A confused constitutional order. Inexpressibility and uncertainties of the French constitution

From an article published in ”Un ordre constitutionnel confus. Indicibilité et incertitudes de la Constitution française“, in Les Cinquante ans de la Constitution. 1958-2008, Études réunies par Dominique Chagnollaud, Litec-LexisNexis, 2008, p. 147-158


In France today, we are prompted to value the notion of constitution whether in political talk or in the learned discourse of jurists. The notion has in some sense been placed back at the very core of national political culture after, if not having been driven out, at least having played only a very unobtrusive role for many decades. "The Constitution" is nowadays invoked much as it is in most free countries governed by law, in what are conventionally called constitutional democracies. This reinstatement (for it does seem that is what it is, especially with respect to the beginnings of the Fifth Republic) appears to be incontrovertible, but it is extremely ambiguous even so.



In France today, we are prompted to value the notion of constitution whether in political talk or in the learned discourse of jurists. The notion has in some sense been placed back at the very core of national political culture after, if not having been driven out, at least having played only a very unobtrusive role for many decades. ‘The Constitution’ is nowadays invoked much as it is in most free countries governed by law, in what are conventionally called constitutional democracies. This reinstatement (for it does seem that is what it is, especially with respect to the beginnings of the Fifth Republic) appears to be incontrovertible, but it is extremely ambiguous even so.

It is seldom realized that there is a striking contrast between the contemporary exaltation of constitutional law—which has supposedly become ‘true law’ notably because of the development of ‘constitutional jurisdiction’ and correlatively the advent of a ‘normative’ constitution which purportedly provides its main foundation—and the haziness and uncertainties surrounding the very notion of constitution. Upon reflection, it appears that French legal thinking has curiously enough never developed a genuine general theory of the constitution[1]. Admittedly all of the textbooks on constitutional law devote some space to the concept of constitution, but those very general developments are somewhat exaggeratedly academic, abstract and very imprecise: they show scant concern for coming up with any general systematic tenets articulated on the stringent analysis of legal and political orders in general or even, more concretely, of either one of them in particular. It is only implicitly and highly approximately that a sort of French vulgate of the constitution has been outlined, which commentators apply to a greater or lesser extent to France’s contemporary political regime. But it is by no means sure that this is enough.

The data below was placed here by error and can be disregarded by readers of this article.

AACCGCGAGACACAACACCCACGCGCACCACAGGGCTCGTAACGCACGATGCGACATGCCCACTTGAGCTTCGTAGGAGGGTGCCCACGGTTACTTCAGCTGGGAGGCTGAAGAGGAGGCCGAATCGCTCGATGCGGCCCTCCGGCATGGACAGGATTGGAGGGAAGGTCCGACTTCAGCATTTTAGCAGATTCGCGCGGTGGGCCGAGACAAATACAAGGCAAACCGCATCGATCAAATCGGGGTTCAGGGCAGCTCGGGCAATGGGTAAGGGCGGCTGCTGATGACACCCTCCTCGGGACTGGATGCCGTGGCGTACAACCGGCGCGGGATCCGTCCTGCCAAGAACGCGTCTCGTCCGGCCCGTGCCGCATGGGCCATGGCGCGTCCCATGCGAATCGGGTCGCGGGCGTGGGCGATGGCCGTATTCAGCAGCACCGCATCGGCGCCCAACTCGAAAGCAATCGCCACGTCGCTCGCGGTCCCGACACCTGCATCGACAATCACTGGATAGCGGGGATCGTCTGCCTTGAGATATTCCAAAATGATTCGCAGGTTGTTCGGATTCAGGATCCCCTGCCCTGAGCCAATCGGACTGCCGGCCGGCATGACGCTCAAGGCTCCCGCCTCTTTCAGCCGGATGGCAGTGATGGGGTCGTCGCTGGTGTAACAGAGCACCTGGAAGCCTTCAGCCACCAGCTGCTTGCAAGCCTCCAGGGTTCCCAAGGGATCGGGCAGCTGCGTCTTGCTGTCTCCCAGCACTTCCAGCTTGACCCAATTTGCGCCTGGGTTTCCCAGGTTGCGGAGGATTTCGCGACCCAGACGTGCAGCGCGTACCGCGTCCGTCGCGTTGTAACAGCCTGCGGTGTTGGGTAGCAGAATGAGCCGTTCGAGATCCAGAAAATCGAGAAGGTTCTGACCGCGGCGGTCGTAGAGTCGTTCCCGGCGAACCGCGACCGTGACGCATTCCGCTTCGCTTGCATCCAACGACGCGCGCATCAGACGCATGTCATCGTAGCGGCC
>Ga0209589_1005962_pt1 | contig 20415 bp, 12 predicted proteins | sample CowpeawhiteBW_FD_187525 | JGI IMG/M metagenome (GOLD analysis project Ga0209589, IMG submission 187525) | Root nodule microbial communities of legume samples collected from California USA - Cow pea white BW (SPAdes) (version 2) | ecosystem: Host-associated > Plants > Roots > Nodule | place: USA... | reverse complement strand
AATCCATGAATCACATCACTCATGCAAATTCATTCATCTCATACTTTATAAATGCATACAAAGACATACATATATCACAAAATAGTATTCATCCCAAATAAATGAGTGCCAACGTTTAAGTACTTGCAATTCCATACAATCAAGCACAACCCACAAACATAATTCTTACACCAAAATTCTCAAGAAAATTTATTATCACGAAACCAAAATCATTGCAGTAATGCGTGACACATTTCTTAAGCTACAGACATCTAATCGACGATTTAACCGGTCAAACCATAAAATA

In the 1950s, André Mathiot[2] already evoked the relative character of the formal notion of constitution usually employed, before Georges Burdeau drove the point home in 1956 in a famous paper[3] posing the problem, that was not confined to the case of France, of how constitutional texts articulated with political and social reality. The advent of the Fifth Republic did not prompt any deeper inquiry into the subject.

At the time of the twenty-fifth anniversary of the 1958 Constitution, although Stéphane Rials had underscored some of the ‘uncertainties of the notion of constitution under the Fifth Republic’[4], he was barely heard. A short time later, Dominique Rousseau advanced to the contrary the idea of a ‘resurrection of the notion of constitution’[5], a formula that largely converged (albeit without prejudice to disagreements on other points) with the arguments of the doctrinal strand which, after a somewhat forced repudiation of political science, extolled a ‘renewal’ of constitutional law in France and was gradually becoming the mainstream[6]. This optimistic reversal was nonetheless tempered by Pierre Avril[7] who recalled that a constitution cannot be reduced to its legal nature alone and that it has a political dimension; it is first of all an instrument of government before being a guarantee of individual rights and freedoms.

Legal scholarship has not gone deeper into this issue since then. It shifts incessantly and above all without saying so from one concept of constitution to the other. Its dominant propensity to attempt to isolate (if not ‘purify’) law from politics has reduced its capacity to analyse its subject matter and it frequently and over simplistically contrasts a ‘political’ notion of the constitution and a ‘legal’ notion as if the world of politics and the world of law were alien to one another and formed separate watertight compartments. Finally, French scholarship seems to waver between a concept that seeks to be more or less normative (but when it is applied stringently, it has little or no explanatory value for the actual constitutional life of the country) and a fuzzy concept inherited from a tradition that is closer to political science as was, pretty much the equivalent of the concept of ‘political system’, but formulated in terms that are far too vague and whose legal dimension scholarship fails to explain clearly. In short, no satisfactory articulation has been found between an over-invested concept of normative constitution and the imprecise usage of the traditional concept of constitution as an institutional and political system.